Maria

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Mon Jul 09, 2007 10:07 am Post

This thread just gets more and more fascinating! And I think it's important that it did come up in the context of the iPhone, because it, and Apple products in general, really do foster a sense of emotional attachment to technology. Of course, advertisers and designers have been cultivating that attachment for decades, but Apple is particularly adept at it. I guess a booster would say that it works because Apple products are fulfilling a need and there's nothing wrong with that.

I'll confess to getting little emotional thrills sometimes when encountering a new Apple gizmo, and Amber has made me stop and think about the larger implications of such feelings. It's particularly acute because I share her feelings about car culture, Portland (it's the main reason I chose to live here) and other issues. But I think the whole discussion would have been too abstract if it weren't grounded in the tangible example of the iPhone, because I can't deny its usefulness for some people, while simultaneously acknowledging the dangers Amber cites (Amber alert?). It forces me to acknowledge my own contradictory feelings about this phenomenon of technology increasing social isolation etc. I guess we're all part of it, whether we embrace the iPhone or not, because we're all using the internet and Macs, yet striving to stay connected to other people in spite of the isolation they can foster.

I still intend to get an iPhone for my wife (if she doesn't beat me to it) but I also am now thinking hard about the larger phenomenon this gadget is part of, and so I appreciate the thoughtful and thought provoking posts that inspired this reconsideration.

I want to ponder the arguments raised here further before responding to the substantive issues, but in the meantime, I just wanted to endorse the process and forum of discussing them here, and to urge Scriveners to keep it going. And to caution that we all try not to take things personally, and to watch our language so that unintended insults don't occur.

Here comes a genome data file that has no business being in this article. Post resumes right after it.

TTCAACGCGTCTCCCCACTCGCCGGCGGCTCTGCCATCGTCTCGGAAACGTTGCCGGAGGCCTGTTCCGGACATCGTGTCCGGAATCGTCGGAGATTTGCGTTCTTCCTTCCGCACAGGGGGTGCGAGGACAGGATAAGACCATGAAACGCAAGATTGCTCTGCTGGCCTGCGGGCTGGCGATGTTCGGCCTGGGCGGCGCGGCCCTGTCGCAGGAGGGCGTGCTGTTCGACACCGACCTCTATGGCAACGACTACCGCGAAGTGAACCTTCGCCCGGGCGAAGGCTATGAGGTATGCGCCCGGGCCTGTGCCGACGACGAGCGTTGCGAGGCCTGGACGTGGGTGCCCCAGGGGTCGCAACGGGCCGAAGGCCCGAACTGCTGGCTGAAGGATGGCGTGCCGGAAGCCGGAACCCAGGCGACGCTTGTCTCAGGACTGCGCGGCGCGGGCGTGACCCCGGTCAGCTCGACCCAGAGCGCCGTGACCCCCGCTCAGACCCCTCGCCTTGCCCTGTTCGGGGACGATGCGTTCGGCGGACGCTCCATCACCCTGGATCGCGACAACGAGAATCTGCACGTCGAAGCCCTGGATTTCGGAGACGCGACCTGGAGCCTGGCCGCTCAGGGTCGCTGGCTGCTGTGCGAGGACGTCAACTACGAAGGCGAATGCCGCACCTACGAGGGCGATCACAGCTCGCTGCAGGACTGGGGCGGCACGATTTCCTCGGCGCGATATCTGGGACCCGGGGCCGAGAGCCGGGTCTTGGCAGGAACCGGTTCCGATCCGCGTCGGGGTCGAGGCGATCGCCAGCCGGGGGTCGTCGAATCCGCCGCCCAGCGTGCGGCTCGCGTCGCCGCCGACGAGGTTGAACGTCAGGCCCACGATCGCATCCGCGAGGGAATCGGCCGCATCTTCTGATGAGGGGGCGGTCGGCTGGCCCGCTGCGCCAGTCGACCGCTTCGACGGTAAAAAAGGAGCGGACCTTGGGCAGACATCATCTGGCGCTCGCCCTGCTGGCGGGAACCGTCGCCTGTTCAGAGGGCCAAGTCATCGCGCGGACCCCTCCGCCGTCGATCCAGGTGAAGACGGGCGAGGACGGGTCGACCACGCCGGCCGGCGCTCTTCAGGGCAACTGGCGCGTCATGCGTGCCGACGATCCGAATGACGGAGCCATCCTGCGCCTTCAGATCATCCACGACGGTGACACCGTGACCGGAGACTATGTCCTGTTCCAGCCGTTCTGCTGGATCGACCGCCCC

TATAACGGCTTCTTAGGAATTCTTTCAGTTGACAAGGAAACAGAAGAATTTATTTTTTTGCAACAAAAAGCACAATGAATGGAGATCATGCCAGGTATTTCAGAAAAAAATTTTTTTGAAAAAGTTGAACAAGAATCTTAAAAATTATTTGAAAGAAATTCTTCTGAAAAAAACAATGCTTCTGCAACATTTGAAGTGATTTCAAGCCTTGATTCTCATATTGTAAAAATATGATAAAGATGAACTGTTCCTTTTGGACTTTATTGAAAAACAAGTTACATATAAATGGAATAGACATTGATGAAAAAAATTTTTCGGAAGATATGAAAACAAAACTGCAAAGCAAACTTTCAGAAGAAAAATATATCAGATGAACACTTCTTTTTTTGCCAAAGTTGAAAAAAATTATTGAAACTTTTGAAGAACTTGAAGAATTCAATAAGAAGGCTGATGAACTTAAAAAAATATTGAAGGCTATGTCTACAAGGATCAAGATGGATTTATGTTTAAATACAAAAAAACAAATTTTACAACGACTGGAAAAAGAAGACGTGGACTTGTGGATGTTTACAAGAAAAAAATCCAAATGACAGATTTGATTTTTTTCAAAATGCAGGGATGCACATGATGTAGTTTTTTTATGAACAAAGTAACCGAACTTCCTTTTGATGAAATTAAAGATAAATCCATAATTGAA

Meanwhile... is anyone here familiar with the concept of the Precautionary Principle? Does it have relevance to this discussion?

Ma
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Mon Jul 09, 2007 10:26 am Post

brett wrote:...
Meanwhile... is anyone here familiar with the concept of the Precautionary Principle? Does it have relevance to this discussion?


Perhaps not so much to the discussion as it is going on in this particular thread, but the relevance of the Precautionary Principle to mobile phone technology is 100%. Just send me a pm if you like.

I see your other arguments, and like you I am feeling to be drawn between and to both sides. I love gadgets, I love beautiful things, I love simplicity, I hate if others invade my life with what I do not want (noise, dirt, ugly architecture, aggressive cars, tax...) Somehow I live a contradictary life -- trying to eat what is grown here, having a house built with timber from the mountains around here, living with 1 small car for several persons, not answering to mobile phone calls when I am talking when someone else. But I own a mobile phone, we do have a car, we eat tuna, and (Americans, beat me), sometimes I eat and enjoy the taste of whale.

But when behaving incorrectly, I feel that I am still not radical, I did not loose contact to others who do not care so much. It is difficult to keep the balance, to live, as my dictionary says: worldly-wise. (is that correct in this context?)

Maria